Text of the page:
Saints Row IV

I was worried about Saints Row when the publisher went bankrupt, but apparently Volition itself was preserved, and they took what was going to be some DLC for SR3 and turned it into SR4. Which sounds like it could be lame (like Arkham Origins’ idea to tell Batman’s pre-Batman days as a set of combat maps), but turns out to be a lot of fun.

The president in fake Steelport in her alien princess outfit
The president in fake Steelport in her alien princess outfit

The story starts a few years after SR3, when the Saints leader (i.e. you, or in my case me) has become President of the US. Then aliens invade, under British-accented overlord Zinyak, and throw you into a simulation of Steelport, the setting of SR3.

The re-use of Steelport threatens to make the game a rehash of SR3… except it turns out not, because within the simulation you have superpowers. And surprisingly, that’s enough to make it feel like an entirely different game. For instance: you can drive around all you like, but you won’t, because sprinting, jumping and gliding are faster and more fun. And the combat superpowers change combat quite a bit.

The missions vary rather unpredictably in difficulty– there are a few very hard fights, as well as a jumping-sprinting mission that was pretty annoying (there’s one overlong jump in it which I kept missing). I found that the most reliable superpower is the freeze blast, which you get early– it’s great for immobilizing some of the really jumpy enemies; you just have to learn the dance of freeze-then-shoot.

The game freely borrows from all over– the waking-up scene from The Matrix, the ’50s simulation from Fallout 3, the loyalty missions from Mass Effect 2, various old-skool side scrollers, plus earlier versions of Saints Row.  There’s even a mission which satirizes stealth missions.  But all of these are done well and add some needed variety.

SR3 was essentially an open world game, where the goal was to take over Steelport, confronting each of its gangs in turn.  The emphasis was on fun, and it never threw too much story at you.  It had fun characters, and the voice acting for the player character was exceptional, but the Boss was, in fact, the one character that was barely there.  Which was fine, as you could interpret her the way you wanted.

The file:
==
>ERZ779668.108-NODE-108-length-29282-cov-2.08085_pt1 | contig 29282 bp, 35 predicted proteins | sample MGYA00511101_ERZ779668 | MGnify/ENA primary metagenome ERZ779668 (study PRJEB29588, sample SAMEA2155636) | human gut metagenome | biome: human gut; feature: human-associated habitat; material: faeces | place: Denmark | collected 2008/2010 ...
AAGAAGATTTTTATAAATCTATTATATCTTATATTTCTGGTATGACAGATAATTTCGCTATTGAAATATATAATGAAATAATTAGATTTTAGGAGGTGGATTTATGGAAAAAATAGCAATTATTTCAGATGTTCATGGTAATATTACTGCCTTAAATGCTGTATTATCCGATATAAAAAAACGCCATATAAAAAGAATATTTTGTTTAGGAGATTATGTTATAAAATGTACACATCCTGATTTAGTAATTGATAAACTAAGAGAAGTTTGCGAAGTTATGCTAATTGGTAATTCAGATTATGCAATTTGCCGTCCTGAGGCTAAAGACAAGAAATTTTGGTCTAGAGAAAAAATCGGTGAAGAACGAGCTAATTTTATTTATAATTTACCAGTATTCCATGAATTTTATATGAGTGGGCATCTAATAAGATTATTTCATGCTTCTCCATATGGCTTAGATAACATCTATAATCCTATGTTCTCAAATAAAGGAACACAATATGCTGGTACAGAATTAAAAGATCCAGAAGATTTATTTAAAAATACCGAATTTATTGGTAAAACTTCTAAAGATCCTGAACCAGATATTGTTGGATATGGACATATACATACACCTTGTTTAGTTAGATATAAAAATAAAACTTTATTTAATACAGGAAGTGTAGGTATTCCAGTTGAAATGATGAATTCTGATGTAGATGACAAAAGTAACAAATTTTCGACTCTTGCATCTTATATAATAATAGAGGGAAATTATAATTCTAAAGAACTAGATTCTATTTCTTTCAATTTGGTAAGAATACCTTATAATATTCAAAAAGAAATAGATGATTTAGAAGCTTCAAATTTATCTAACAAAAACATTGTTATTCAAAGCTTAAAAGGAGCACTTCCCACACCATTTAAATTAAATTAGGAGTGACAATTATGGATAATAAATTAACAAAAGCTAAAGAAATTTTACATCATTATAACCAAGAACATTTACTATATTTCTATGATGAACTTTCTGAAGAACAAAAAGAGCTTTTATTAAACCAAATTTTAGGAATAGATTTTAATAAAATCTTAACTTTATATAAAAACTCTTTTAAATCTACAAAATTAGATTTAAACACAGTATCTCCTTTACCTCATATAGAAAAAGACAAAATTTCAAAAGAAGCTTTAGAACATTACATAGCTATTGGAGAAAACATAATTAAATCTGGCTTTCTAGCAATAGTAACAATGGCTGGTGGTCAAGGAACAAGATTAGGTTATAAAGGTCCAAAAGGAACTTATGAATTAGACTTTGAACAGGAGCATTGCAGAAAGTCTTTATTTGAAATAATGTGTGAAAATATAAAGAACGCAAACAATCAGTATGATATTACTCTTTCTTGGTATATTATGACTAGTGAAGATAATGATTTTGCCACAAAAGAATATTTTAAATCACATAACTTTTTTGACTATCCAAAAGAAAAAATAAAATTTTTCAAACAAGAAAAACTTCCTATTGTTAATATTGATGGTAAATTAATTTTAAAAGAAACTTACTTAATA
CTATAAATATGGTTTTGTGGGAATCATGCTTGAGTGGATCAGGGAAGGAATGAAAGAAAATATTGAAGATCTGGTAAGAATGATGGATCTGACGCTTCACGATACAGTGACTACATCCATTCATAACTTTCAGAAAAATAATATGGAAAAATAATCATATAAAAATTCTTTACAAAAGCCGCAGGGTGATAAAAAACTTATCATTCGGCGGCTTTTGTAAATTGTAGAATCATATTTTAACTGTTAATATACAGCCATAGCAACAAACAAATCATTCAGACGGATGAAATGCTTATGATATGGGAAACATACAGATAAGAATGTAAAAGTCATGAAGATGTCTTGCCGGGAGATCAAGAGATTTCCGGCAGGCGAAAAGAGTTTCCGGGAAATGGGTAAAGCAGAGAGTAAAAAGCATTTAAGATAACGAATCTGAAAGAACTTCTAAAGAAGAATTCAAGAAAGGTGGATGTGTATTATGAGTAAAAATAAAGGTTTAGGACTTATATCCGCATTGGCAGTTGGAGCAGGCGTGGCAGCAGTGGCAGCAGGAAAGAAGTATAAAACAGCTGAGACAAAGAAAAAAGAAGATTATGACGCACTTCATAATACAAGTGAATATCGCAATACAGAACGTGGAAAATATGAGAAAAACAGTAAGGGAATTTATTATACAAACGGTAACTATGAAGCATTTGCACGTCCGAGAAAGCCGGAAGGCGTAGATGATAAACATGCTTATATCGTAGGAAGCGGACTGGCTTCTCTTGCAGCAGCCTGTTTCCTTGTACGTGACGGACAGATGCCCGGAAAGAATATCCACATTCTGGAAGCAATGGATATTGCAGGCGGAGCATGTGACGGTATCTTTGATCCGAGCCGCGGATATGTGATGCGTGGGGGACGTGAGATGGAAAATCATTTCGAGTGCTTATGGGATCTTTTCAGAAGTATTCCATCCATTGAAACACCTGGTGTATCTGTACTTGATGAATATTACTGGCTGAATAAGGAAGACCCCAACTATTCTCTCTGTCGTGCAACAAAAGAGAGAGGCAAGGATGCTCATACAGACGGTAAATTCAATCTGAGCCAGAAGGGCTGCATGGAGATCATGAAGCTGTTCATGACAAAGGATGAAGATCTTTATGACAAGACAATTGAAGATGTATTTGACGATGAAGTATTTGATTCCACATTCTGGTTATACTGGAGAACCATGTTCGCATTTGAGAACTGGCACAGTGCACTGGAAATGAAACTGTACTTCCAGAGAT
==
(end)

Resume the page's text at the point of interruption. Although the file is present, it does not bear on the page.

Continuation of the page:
SR4 gives a good deal more personality to the Boss.  There’s some explicit discussion of whether she’s a sociopath or a puckish rogue, there’s some conflicts with underlings, there’s her strange devotion to Johnny Gat.  This was fine with me, as Volition’s concept of the Boss accords all right with mine.  Neither of us are interested in exploring the actual mentality of a gang leader.

Another difference: it’s way more unified as a story.  One villain, one goal, and where you were encouraged to just mess around in SR3, finding mission hotspots on your own, in SR3 the side quests systematically lead you through them.

I finished it tonight; I’ve got over 40 hours in it, mostly very satisfying hours, but I probably won’t replay it multiple times, as I did SR3.  Not that there’s something wrong with it; it’s just rare that I get as involved with a sequel as with the original.  (Arkham City is the big exception.)

Overall, SR3 and SR4 are really solid, fun games.  They don’t take themselves too seriously, they don’t attempt a realistic simulation of everything; at the same time, you’ll probably end up genuinely enjoying the little band of minions you’ve accumulated.

My one quibble is that I could have used quite a bit less Steelport.  They’ve changed it in clever ways (e.g. all the city’s signage is now demoralizing messages from Zinyak), but many of the side missions explore other worlds, and I’d like to have had more of that.